I have often wondered what it would have been like to live through the Thirties. How would I have reacted to the annual Nuremberg Party rallies, the rants against the Jews, and Hitler’s foreign adventures which the democracies did nothing to oppose, the occupation of the Rhineland and Austria, Nazi support for Franco in the Spanish civil war, and the rest of it. Appeasement was then considered wise, and has only become a dirty word with hindsight. One of my heroes is Robert Byron, so passionate an anti-Nazi that in his passport he described his occupation as “warmonger.” He was to be killed in 1941. My own father, a man of literary and artistic sensitivities, wrote a letter in 1938 to the New Statesman, that perennially weak-kneed leftist publication, to denounce pacifism and appeasement, and to insist on re-arming. Doing other research, I came across this letter quite by chance, and I hope I would have been so minded at that time.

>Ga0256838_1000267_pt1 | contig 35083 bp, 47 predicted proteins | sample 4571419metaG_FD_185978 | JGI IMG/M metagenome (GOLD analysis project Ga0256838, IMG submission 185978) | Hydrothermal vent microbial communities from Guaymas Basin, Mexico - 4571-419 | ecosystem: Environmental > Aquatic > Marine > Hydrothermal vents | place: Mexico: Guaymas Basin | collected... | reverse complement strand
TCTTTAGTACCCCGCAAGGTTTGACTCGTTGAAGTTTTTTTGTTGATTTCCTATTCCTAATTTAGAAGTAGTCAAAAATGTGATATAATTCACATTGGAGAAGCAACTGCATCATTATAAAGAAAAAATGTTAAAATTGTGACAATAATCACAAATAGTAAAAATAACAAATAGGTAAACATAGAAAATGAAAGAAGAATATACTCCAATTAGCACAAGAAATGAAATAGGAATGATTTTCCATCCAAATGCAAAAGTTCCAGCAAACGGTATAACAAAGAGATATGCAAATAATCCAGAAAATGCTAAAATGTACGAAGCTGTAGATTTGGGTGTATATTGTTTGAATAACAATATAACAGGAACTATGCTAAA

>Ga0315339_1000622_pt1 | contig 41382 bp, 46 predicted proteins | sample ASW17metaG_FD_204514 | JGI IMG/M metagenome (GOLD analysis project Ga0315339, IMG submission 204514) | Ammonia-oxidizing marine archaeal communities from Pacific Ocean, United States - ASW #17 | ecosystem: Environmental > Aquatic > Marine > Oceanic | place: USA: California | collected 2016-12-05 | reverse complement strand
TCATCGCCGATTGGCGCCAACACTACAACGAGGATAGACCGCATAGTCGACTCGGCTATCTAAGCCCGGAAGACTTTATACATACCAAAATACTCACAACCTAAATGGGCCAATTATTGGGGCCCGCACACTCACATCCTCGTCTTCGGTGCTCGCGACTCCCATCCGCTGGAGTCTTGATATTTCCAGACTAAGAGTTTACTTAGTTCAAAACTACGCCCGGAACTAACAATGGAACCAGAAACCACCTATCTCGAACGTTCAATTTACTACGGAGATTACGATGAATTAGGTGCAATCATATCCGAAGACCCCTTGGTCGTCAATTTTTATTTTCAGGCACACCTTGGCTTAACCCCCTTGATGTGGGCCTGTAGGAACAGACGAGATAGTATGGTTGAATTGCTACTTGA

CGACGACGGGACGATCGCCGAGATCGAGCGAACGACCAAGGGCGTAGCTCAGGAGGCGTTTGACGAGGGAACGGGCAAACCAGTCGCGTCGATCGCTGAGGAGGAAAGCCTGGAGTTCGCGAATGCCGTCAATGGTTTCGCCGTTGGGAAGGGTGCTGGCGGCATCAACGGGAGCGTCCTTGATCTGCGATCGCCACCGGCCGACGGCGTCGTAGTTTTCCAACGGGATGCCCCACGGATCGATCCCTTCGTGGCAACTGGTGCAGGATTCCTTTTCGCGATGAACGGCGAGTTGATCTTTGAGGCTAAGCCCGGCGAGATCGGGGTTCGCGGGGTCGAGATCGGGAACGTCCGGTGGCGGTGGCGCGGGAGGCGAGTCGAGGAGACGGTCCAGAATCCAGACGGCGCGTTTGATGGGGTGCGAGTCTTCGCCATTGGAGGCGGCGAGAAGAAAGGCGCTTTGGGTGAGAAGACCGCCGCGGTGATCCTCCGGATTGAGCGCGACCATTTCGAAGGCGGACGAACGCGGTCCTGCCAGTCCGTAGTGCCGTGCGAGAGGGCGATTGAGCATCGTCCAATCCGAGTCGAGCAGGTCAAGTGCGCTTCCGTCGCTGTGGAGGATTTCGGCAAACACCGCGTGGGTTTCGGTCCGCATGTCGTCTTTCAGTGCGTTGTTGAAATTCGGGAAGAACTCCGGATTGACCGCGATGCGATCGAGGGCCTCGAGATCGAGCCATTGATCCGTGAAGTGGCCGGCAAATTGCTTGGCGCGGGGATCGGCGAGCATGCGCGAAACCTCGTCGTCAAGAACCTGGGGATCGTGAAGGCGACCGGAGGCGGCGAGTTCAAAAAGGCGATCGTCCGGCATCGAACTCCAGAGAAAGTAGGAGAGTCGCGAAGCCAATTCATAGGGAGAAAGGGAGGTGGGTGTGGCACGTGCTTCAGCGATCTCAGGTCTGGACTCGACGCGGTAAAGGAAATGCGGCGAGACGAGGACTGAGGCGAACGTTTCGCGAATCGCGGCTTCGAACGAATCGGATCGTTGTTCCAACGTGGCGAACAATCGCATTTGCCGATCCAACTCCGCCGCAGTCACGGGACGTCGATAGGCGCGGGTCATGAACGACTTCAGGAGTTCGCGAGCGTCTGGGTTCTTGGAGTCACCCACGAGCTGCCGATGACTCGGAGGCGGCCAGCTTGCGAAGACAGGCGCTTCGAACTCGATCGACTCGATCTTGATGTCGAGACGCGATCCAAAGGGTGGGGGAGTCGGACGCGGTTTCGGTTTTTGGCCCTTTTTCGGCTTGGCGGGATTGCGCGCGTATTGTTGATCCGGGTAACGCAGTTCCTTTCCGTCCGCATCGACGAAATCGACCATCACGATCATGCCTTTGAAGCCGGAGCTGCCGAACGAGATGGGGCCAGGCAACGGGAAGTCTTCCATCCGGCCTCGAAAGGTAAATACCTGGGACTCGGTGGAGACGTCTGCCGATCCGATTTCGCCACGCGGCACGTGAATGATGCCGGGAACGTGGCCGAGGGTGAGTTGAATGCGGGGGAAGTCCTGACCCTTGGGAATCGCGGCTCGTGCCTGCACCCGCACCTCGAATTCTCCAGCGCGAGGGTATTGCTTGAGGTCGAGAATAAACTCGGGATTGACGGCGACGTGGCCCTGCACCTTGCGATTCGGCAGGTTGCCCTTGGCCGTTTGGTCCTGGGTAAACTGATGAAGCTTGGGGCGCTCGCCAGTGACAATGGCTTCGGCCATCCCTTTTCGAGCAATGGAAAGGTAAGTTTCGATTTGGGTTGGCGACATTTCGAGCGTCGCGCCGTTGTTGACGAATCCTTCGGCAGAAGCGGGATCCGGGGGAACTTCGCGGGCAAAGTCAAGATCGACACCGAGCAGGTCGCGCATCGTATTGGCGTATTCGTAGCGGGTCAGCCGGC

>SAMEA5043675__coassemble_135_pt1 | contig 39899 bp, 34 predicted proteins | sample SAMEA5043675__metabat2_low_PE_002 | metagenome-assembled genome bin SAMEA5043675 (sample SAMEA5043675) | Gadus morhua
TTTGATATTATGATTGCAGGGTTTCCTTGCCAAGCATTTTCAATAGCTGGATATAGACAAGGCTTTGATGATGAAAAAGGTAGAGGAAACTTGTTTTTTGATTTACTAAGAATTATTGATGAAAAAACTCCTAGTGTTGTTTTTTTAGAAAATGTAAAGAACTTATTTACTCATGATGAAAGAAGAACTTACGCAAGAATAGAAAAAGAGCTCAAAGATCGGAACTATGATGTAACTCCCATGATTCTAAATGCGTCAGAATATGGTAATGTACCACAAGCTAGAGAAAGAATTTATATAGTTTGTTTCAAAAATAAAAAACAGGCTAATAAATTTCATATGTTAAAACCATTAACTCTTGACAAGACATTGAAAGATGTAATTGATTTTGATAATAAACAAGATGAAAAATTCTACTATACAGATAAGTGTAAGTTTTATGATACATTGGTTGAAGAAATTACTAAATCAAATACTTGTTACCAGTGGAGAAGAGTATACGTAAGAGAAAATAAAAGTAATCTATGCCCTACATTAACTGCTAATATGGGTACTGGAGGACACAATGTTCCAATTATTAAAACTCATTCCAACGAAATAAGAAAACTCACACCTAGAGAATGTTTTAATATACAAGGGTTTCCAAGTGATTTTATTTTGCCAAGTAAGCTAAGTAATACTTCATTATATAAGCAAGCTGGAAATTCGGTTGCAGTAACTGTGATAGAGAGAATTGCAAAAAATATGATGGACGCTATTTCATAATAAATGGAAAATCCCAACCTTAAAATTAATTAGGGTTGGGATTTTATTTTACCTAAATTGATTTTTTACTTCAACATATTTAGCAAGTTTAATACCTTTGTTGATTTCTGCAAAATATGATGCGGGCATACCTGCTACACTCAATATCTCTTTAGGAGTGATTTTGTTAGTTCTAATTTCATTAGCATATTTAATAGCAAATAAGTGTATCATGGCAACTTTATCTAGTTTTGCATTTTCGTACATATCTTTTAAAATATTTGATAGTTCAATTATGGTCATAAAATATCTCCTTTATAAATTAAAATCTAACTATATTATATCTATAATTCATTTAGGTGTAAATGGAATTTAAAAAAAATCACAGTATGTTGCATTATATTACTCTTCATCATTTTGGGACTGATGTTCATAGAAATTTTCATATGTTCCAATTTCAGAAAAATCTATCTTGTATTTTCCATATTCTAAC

Now Iran is embarked on foreign adventures in Iraq and Syria and Lebanon. It is engaged on all-out armament programs, and is evidently hard at work developing the nuclear weapon that will give it a dimension of power that Hitler did not have. The latest unpleasant revelation on that front is that some months ago a huge shipment of uranium 238 from the Congo was due to be smuggled to the Iranian port of Bandar Abbas, but was intercepted in Tanzania. Appeasement is again considered wise. Israel’s attempt to get Iranian Hezbollah off its back is widely criticised as “disproportionate.” A clamour rises for hostilities to cease even though that means entrenching Hezbollah and allowing it to dictate the future course of events. In Malaysia, President Ahmedinejad informs a gathering of heads of Muslim states that the extermination of Israel is the solution to the crisis. Apparently nobody objected or even demurred: It might have been Goebbels addressing a group of gauleiters. Propaganda videos show Hezbollah columns goose-stepping in the streets, or else on parade in black uniforms, right arms raised in the Nazi salute. At least I know now what it was like to live through the Thirties.